On the evening of March 9th, 2017, a strong cold front was pushing southeast from southern Missouri/Kentucky extending northeast into the Mid-Atlantic area of the U.S. Fairly strong low and mid-level winds (850 mb winds ~40 knots/500 mb winds of 60-70 knots) were in place ahead of the cold front. Ahead of the front (over the Huntsville Forecast area and further northwest), several other severe weather ingredients were in place. These ingredients came together ahead of the front to produce a Mesoscale Convective System (MCS) comprised of strong to severe thunderstorms. They included: surface based instability values of up to 500 J/KG, steep mid-level lapse rates between 700 mb and 500 mb of ~ 7 degrees Celsius/km, and 0-1 km helicity (low level turning of winds) values of 200-400 m2/s2. This MCS raced southeast through northern Alabama and Southern Middle Tennessee around midnight through ~ 3 AM. This activity weakened towards daybreak as the front pushed southeast into central Alabama.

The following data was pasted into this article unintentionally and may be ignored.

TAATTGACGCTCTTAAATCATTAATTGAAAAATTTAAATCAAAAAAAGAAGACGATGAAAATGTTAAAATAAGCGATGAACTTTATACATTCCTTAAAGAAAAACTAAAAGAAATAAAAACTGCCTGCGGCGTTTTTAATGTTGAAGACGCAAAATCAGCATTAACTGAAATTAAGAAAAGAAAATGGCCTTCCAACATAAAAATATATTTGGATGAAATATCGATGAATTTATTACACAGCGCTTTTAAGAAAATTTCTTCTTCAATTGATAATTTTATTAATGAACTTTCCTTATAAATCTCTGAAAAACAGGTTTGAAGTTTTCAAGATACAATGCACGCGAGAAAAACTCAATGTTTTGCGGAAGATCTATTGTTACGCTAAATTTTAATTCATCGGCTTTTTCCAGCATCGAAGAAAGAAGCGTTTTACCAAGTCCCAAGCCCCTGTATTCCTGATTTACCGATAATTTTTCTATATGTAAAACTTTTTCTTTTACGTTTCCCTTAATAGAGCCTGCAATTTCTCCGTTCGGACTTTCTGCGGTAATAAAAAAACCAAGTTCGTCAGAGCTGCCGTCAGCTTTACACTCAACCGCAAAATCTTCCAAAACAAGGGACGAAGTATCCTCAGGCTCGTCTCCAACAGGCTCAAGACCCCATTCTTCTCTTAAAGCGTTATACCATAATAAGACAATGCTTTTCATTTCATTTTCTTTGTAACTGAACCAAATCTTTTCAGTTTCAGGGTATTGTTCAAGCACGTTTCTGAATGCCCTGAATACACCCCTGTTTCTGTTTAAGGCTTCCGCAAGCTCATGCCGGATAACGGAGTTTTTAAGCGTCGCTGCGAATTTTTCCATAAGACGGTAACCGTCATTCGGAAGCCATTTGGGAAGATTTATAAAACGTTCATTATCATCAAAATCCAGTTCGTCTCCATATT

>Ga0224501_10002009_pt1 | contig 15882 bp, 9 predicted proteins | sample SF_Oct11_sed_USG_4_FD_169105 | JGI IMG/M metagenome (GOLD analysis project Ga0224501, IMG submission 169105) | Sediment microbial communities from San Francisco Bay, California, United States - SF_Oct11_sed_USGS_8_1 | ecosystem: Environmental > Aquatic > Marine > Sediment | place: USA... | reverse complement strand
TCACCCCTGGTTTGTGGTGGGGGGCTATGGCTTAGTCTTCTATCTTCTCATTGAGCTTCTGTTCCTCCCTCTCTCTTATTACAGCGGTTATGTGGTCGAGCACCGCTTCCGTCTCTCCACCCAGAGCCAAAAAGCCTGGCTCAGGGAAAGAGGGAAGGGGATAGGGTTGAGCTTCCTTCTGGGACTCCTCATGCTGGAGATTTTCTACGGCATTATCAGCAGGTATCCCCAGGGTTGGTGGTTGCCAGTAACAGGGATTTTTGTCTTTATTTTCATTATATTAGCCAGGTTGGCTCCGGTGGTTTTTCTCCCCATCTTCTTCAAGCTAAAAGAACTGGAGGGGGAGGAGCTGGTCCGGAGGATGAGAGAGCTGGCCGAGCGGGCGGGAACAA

As seen below on the left, a severe thunderstorm watch was issued at 11:20 PM for all of the counties in NWS Huntsville's forecast area. This was in effect until 4:00 am. On the right is a map of storm reports received after these storms pushed through the area. The most widespread effect of this MCS was damaging winds, but enough low-level helicity was in place ahead of the front to produce an isolated EF-1 tornado that affected Moore and Franklin counties in Tennessee. A few instances of large hail were observed as well given the strong forcing with the front and steep mid-level lapse rates.